I had open a few PSU before and I'm still typing this post normally.


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 PostPost subject:        Posted: Wed Sep 03, 2008 1:13 am 
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You wouldn't die from 100,000 volts if there wasn't enough current. 1 Amp will kill a person AFAIK. Also, capacitors can take a long long time to discharge. You can still electrocute yourself, be careful. It's not even worth the risk, new power supplies cost next to nothing anyway.

EDIT: Looks like koptor already has it covered. :P


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 PostPost subject:        Posted: Wed Sep 03, 2008 2:18 am 
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This reminded me of the time I killed my computer with a bad usb printer.


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 PostPost subject:        Posted: Wed Sep 03, 2008 3:05 am 
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how did it happen?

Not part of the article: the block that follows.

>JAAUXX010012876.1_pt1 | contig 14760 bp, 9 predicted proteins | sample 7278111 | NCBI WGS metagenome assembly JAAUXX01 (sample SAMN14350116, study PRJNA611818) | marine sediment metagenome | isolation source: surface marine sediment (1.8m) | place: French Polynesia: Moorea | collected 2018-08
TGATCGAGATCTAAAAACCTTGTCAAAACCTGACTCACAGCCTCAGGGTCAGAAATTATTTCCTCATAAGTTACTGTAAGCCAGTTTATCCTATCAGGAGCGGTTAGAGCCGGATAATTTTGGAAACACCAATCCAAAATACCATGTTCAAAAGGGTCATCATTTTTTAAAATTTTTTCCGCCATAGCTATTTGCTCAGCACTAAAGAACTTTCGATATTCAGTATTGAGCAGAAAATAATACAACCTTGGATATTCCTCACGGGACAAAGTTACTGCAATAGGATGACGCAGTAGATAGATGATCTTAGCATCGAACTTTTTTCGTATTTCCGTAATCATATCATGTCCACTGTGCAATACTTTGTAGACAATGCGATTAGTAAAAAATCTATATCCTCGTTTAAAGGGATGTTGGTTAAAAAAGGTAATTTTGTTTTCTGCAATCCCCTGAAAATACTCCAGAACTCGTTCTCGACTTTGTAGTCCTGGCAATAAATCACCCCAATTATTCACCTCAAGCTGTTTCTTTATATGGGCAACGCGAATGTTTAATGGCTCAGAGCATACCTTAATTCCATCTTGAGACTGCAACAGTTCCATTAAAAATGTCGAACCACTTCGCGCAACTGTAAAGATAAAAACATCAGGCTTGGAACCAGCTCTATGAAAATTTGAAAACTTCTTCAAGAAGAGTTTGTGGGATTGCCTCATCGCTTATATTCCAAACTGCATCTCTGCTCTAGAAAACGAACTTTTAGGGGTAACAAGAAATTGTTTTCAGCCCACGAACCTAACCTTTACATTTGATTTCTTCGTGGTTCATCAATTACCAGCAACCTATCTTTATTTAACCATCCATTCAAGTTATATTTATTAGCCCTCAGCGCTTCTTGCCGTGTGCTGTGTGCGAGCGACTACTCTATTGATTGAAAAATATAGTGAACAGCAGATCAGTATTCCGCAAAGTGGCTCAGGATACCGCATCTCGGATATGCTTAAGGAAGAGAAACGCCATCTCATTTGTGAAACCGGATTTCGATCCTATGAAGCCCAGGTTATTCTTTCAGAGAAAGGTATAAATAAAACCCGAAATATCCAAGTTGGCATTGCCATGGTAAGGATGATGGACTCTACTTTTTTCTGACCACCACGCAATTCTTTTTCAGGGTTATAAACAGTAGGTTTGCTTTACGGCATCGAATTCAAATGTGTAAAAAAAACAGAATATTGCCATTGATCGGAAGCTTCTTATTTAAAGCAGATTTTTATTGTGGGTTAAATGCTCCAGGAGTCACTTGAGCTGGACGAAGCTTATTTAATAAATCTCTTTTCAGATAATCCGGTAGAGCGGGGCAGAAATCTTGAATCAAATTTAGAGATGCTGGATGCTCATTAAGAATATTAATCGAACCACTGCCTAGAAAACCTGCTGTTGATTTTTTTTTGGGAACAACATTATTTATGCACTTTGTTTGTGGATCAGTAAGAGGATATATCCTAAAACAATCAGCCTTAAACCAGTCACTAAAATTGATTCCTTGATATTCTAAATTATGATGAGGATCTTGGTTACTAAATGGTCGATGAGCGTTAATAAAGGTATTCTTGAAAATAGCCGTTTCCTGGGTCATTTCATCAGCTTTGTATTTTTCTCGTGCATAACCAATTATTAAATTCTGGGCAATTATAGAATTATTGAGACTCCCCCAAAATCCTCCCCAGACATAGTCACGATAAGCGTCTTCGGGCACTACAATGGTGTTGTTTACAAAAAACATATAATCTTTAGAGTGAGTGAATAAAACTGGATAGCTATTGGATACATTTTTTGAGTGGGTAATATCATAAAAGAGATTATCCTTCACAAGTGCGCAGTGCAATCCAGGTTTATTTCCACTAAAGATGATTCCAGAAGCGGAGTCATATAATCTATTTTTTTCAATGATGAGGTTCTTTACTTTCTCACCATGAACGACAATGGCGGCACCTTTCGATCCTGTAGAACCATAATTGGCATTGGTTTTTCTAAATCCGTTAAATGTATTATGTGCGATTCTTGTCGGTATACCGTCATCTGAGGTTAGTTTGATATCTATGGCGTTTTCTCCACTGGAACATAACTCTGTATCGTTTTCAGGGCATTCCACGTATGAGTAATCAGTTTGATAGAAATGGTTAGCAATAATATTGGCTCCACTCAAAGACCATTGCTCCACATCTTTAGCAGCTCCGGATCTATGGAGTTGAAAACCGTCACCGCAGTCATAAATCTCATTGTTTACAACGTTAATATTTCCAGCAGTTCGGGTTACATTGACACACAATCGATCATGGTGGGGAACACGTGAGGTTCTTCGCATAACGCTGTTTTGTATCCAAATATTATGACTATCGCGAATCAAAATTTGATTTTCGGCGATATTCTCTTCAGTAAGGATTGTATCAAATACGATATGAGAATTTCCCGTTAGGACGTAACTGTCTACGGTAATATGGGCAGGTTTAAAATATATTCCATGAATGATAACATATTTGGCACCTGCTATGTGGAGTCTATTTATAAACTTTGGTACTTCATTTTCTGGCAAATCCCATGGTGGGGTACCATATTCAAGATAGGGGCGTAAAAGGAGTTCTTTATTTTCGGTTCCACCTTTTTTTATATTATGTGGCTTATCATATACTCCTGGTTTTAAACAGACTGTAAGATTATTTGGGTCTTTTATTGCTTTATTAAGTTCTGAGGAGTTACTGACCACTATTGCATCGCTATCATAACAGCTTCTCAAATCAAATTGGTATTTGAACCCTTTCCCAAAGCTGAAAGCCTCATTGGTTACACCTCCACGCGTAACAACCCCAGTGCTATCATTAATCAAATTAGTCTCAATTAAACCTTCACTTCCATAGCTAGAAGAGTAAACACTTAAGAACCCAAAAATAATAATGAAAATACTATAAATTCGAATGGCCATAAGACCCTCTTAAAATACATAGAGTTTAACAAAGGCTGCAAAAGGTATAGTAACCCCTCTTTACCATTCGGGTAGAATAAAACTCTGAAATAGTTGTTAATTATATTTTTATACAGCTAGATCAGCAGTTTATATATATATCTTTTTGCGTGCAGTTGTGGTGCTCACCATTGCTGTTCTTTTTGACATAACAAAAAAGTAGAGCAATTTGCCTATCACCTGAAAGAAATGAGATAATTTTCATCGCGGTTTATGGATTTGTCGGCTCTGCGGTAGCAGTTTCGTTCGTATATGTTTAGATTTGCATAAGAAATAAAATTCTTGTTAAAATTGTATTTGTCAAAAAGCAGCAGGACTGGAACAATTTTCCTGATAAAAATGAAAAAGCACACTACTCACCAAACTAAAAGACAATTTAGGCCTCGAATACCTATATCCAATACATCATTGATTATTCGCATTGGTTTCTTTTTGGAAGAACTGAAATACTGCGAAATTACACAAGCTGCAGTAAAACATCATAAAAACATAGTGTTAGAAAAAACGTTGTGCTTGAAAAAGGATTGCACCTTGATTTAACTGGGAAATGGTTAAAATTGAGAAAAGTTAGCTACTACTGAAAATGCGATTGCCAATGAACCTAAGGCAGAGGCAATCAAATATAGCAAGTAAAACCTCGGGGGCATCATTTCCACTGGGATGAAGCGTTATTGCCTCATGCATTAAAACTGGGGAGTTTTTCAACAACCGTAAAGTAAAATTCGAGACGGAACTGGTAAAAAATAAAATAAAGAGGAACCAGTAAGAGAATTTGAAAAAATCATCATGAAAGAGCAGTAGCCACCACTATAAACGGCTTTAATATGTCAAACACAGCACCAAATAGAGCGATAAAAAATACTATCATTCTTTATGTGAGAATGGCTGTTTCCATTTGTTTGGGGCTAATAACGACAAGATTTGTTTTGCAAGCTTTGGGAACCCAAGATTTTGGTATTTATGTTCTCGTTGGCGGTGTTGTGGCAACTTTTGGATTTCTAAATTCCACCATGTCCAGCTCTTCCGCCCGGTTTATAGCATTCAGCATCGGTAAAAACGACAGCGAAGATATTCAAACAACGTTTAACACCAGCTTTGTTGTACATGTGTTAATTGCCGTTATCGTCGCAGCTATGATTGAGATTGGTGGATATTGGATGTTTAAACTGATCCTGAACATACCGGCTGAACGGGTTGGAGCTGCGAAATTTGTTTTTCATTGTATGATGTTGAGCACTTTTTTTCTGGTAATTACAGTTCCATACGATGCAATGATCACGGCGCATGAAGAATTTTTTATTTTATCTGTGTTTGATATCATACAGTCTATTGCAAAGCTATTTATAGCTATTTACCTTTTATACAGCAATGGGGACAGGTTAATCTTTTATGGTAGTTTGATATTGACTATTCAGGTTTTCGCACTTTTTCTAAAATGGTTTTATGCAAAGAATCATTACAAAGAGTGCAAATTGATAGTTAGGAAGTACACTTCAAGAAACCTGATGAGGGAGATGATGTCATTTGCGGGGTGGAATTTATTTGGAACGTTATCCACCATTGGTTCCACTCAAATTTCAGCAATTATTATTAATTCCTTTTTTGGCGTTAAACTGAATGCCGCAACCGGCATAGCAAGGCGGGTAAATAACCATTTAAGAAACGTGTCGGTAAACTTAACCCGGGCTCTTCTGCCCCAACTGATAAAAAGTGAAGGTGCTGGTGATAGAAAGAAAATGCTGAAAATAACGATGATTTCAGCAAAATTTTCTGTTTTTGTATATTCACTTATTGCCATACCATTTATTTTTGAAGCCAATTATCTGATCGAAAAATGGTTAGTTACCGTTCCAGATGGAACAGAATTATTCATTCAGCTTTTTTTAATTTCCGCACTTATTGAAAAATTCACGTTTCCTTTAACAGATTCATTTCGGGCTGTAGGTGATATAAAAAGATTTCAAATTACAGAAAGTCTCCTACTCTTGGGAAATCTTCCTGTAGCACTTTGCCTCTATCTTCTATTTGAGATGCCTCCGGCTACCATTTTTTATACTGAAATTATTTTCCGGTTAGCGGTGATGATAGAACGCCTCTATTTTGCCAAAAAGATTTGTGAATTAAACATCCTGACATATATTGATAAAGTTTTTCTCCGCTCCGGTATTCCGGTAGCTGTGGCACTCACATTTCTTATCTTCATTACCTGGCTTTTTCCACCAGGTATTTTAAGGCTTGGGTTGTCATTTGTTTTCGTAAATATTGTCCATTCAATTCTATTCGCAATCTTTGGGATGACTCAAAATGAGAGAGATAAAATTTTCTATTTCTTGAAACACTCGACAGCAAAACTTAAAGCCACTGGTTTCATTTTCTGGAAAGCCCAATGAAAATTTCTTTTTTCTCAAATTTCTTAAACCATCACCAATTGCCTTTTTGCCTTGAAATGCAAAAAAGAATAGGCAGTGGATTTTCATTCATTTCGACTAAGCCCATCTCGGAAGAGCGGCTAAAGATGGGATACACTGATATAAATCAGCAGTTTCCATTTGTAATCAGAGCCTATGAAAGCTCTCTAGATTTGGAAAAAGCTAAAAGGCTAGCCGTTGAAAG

I also did some carpentry work when I was touching the live wire of an outlet, just got little jolts from it, as I wasn't really paying attention.


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 PostPost subject:        Posted: Wed Sep 03, 2008 11:15 am 
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QuiescentWonder wrote:
You wouldn't die from 100,000 volts if there wasn't enough current. 1 Amp will kill a person AFAIK. Also, capacitors can take a long long time to discharge. You can still electrocute yourself, be careful. It's not even worth the risk, new power supplies cost next to nothing anyway.

EDIT: Looks like koptor already has it covered. :P


15mA will make your heart spasm, 30mA or more will kill you. 1A would fry you.

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 PostPost subject:        Posted: Wed Sep 03, 2008 1:36 pm 
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QuiescentWonder wrote:
You wouldn't die from 100,000 volts if there wasn't enough current.